Looking back toward the city I counted three cream colored Great Wings, each with different markings, racing toward us as fast as wings could take them. Behind them were the two black plumed war birds I had noted earlier, and behind all of these were the smaller mounts of Gawain and Gawaith flying for all their worth in their efforts to catch up. But it was what was above us and behind them all which drew my fullest attention. Two great fire-breathers, one a chocolate brown with tan wings and the other a light blue with almost pale yellow wings, were diving with great speed at a steep angle not toward the child and I but toward the narrow gap entrance of the Four Passes. They were hurling through the dark clouds at great speed and it was apparent they could reach the gap before we could.
Turning again and looking back at our pursuers I looked for the nephews of Olaf and hoped they still lived. To my joyous surprise my eyes saw a fantastic aerial battle raging off in the distance! The black war birds, whom I thought might be our assassins, caught up with the cream colored Great Wings who were in hot pursuit after us and dived recklessly into their midst, their riders’ bows spitting out whistling death! The birds Gawain and Gawaith rode plunged into the battle as well. In just the throb of one heart beat a mass of multicolored plumage twisted and darted about in a vicious aerial battle.
And just as suddenly as it began it ended. Two cream-colored Great Wings began slowly dropping toward the earth below, both bird and riders lifeless, their souls already journeying over the Great Divide. The third cream colored bird twisted to one side and plunged into a cloud and disappeared in the blinking of an eye.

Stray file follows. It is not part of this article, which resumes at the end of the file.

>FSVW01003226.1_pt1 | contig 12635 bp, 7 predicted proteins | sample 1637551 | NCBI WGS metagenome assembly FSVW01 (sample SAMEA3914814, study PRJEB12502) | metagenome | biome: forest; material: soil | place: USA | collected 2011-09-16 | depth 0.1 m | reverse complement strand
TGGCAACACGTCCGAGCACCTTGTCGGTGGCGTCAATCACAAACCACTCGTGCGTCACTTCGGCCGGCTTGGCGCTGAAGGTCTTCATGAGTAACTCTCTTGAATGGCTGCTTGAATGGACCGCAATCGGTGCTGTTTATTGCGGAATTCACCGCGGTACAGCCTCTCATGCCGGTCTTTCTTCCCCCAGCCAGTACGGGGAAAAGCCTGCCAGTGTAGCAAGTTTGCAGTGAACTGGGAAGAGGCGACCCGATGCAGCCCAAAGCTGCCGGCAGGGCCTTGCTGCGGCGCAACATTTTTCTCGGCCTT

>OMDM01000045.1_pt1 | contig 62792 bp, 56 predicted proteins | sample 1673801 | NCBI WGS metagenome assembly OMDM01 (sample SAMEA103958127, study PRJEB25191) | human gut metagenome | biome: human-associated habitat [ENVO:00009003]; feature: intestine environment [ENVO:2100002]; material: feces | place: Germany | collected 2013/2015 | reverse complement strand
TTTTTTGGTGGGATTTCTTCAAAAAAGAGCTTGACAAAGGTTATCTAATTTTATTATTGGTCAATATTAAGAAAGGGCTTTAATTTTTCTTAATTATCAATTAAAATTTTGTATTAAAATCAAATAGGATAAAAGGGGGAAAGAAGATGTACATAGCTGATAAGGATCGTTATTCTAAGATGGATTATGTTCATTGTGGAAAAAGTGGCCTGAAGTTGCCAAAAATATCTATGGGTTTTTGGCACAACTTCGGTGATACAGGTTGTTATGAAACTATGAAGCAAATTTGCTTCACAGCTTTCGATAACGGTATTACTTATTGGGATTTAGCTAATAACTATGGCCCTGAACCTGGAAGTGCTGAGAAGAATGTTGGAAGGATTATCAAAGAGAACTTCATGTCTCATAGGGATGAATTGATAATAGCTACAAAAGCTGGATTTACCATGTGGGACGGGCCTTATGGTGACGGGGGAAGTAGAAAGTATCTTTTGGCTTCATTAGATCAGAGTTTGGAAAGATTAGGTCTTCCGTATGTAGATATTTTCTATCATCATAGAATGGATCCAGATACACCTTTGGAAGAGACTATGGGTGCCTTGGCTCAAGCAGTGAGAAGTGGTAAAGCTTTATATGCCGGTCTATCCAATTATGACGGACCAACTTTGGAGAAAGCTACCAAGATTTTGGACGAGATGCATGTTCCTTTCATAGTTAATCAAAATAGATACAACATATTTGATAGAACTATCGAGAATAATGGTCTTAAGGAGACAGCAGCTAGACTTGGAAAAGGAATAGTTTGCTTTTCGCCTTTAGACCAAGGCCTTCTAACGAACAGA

The twin black war birds swung around and began racing back toward Odar’s Lair, their riders waving farewell to Gawain and Gawaith just before disappearing into the growing mist. The blond twins waved a return salute before their birds lunged forward and began racing toward us. I threw a gloved fist into the air and gave out a joyous yell! But then my attention turned to the hurtling monsters above us. Watching them closely I tried to estimate who would arrive first. But I realized it did not matter. I was not just protecting the female dragon child; I also had been entrusted with the care and protection of King Olaf’s nephews. Cedric might reach the gap before the Winged Beasties arrived to block it, but they would, in their fury, surely take their wrath out on the youngsters behind me.
I yelled for my old friend to slow down. The Great Wing reacted immediately. His short but powerful wings stretched out and remained motionless and we slowed precipitously. He began riding the afternoon currents, gulping in great amounts of air in the process to regain his strength. In a matter of seconds Gawain and Gawaith’s birds slid into formation on either side of me, the eyes of the boys wide with surprise as they stared at me in disbelief. Above us the two great flying monsters flashed over our heads and turned steeply in different directions and barred our path into the gap leading to the passes.